Subprime has now become a familiar word to us all. Financial corporations that should have known a crisis was looming seem to have had their judgment clouded by the hollow prize of profiting from the lending of easy money. Many economists warned of the fallout from bad loans that had to be written off. Some harsh lessons are now being learned in Europe and the United States about how the release of equity helped feed house-price inflation. In those parts of the world, it is no longer a question of whether property prices tumble, but when.
How refreshing then that in Hong Kong we find ourselves relatively unscathed by the mortgage malaise that has afflicted other property markets. Industry watchers are reporting strong demand in the residential and commercial sectors, with encouraging signs that property is still a vital part of a diverse and high-performing investment portfolio.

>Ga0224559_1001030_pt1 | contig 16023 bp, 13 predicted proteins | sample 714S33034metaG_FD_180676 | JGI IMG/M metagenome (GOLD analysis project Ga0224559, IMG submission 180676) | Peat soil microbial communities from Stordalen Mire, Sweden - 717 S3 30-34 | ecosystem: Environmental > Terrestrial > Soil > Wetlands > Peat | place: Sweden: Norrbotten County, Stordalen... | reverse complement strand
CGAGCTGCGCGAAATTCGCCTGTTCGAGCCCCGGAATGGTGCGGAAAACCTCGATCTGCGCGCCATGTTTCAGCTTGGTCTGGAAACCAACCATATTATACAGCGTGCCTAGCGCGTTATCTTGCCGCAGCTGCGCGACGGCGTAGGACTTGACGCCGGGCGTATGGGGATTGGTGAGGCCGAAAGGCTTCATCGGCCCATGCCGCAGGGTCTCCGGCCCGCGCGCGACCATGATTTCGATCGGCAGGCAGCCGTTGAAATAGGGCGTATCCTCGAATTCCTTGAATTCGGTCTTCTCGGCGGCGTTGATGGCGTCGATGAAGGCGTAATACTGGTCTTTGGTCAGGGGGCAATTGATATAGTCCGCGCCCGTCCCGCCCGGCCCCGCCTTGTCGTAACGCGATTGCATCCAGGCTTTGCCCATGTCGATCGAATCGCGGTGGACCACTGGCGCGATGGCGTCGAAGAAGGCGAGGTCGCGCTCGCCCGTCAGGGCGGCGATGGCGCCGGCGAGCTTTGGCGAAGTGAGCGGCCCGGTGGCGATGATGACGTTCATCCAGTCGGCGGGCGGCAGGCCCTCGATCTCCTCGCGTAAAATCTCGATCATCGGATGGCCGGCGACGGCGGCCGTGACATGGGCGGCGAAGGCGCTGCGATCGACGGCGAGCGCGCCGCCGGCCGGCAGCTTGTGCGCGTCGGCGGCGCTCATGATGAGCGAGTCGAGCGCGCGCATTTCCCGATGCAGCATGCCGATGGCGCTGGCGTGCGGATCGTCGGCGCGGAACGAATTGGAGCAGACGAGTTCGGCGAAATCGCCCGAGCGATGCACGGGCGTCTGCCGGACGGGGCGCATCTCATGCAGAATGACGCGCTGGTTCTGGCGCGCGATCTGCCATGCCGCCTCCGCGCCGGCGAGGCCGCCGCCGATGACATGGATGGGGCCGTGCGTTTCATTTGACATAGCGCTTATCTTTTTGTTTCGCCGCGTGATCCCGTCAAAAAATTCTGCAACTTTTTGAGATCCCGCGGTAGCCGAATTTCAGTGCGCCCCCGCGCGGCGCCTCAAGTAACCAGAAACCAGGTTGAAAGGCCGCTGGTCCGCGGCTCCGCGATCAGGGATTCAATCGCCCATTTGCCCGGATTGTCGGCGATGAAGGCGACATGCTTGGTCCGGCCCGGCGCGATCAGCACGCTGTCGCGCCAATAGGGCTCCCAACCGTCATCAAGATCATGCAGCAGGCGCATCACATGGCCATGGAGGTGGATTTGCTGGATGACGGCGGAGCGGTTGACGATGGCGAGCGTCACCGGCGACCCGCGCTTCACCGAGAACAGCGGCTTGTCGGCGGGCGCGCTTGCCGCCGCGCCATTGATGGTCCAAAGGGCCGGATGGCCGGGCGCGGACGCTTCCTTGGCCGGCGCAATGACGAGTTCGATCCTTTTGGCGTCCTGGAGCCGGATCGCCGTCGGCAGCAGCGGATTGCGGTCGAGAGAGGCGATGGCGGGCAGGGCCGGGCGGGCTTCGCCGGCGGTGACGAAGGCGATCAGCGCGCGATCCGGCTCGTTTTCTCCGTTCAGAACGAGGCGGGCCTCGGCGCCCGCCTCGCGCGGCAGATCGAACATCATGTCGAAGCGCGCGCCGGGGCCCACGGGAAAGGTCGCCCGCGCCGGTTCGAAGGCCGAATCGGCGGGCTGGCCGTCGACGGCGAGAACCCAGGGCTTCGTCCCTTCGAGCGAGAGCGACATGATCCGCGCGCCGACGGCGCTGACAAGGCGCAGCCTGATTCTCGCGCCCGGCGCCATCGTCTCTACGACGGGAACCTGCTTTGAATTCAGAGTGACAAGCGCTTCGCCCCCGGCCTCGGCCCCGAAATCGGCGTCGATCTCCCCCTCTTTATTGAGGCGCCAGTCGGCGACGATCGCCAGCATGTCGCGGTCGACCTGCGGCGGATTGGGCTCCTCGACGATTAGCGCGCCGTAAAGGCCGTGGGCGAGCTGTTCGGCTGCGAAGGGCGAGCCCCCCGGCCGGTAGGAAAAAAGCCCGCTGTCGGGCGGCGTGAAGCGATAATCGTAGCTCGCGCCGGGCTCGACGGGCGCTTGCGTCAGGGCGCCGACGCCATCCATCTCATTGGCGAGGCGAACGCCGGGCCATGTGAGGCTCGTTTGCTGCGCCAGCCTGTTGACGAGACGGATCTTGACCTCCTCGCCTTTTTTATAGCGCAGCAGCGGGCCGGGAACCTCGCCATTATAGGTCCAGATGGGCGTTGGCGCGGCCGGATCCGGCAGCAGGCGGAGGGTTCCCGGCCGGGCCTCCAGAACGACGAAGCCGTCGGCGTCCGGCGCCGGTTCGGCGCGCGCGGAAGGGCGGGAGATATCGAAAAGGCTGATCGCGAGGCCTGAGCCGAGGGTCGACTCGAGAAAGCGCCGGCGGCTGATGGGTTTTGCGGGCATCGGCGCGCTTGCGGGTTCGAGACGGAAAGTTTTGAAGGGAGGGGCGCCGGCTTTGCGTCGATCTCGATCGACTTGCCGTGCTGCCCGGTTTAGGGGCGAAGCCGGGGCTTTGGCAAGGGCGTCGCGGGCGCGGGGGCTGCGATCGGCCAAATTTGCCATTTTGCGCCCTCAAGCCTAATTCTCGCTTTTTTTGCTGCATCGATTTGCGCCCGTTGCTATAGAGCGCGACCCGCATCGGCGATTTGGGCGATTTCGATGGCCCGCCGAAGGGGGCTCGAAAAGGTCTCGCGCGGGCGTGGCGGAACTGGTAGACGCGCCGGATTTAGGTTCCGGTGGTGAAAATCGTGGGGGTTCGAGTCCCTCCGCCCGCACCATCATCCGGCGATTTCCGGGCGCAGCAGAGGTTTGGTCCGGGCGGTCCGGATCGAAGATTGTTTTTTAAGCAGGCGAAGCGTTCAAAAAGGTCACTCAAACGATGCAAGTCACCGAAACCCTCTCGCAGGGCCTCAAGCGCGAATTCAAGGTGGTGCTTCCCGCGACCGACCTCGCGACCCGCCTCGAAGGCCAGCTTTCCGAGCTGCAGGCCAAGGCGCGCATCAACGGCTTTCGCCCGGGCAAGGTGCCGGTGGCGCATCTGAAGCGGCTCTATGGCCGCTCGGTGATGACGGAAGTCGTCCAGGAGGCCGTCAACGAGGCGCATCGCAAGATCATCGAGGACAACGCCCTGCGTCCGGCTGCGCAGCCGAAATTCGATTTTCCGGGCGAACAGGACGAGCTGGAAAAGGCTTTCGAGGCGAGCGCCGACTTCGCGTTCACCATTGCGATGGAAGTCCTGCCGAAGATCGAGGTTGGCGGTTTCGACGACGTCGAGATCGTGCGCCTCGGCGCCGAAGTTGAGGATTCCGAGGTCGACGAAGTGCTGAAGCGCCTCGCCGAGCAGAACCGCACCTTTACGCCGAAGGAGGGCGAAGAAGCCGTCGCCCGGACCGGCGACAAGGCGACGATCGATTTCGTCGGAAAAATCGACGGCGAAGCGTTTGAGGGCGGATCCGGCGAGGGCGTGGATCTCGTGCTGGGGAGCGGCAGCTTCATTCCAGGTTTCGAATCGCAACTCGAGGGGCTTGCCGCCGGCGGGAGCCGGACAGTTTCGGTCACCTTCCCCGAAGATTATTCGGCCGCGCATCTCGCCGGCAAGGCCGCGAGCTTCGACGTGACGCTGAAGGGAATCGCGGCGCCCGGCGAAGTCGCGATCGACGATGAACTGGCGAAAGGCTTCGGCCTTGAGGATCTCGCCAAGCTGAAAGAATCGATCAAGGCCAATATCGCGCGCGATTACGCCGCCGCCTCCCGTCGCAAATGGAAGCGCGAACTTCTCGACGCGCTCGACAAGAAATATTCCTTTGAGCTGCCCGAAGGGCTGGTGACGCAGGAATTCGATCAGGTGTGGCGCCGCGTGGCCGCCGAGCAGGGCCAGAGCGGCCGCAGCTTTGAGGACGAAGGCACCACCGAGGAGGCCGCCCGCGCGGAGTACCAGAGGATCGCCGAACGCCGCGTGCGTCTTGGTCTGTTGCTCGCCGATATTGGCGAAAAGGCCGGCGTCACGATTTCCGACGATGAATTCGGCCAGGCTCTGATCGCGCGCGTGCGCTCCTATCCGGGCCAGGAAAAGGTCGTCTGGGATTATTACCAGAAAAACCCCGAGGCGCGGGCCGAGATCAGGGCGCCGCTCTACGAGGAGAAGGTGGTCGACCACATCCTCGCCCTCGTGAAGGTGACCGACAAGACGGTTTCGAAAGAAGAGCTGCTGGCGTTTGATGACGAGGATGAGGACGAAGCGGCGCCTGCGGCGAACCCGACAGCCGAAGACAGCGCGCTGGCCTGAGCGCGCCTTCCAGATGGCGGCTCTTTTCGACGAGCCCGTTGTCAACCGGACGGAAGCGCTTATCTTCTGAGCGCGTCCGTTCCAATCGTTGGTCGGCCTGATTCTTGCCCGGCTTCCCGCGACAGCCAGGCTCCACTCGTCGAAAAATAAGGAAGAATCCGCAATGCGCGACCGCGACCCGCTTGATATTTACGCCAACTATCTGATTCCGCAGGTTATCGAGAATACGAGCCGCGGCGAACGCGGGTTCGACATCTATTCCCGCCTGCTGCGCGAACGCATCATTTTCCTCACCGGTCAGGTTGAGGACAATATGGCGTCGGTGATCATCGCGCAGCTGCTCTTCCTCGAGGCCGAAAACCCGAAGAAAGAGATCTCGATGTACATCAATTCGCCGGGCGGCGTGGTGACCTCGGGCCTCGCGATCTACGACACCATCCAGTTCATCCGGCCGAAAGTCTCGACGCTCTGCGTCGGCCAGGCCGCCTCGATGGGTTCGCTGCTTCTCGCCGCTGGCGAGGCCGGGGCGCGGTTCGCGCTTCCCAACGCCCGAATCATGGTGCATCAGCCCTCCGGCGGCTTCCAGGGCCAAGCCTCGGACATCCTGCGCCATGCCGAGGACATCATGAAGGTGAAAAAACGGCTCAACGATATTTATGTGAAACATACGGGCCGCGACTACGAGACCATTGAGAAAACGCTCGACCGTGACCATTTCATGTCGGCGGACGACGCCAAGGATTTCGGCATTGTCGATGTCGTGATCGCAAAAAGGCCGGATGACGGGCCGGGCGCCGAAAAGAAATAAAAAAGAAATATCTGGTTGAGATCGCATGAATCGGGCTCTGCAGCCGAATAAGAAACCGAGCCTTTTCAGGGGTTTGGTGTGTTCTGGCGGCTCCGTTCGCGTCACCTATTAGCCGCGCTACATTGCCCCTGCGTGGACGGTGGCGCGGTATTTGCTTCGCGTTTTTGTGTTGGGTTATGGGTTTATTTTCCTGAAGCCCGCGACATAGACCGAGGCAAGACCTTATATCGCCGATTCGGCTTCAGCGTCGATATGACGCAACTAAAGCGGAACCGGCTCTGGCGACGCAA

There is a strong sense of confidence out there, with rising rents and prices as multinationals seek high-end accommodation for their executives. In the mid-market, there is more caution, with agents less bullish about the prospect of rising prices. But with interest rates in Hong Kong relatively low compared with other economies, home ownership is a viable option for more people.
Getting the money and mortgage calculations right is crucial to sound investment, but property purchases should also be fun, particularly when building and designing a home to be proud of. We found this when we met people who took the plunge and restored small, ageing flats to create modern, stylish living spaces.
Make no mistake, it can be agonising. But when a plan works out, the sense of satisfaction can be immense. Such a pity that the same can't be said of those whose dreams were built on subprime.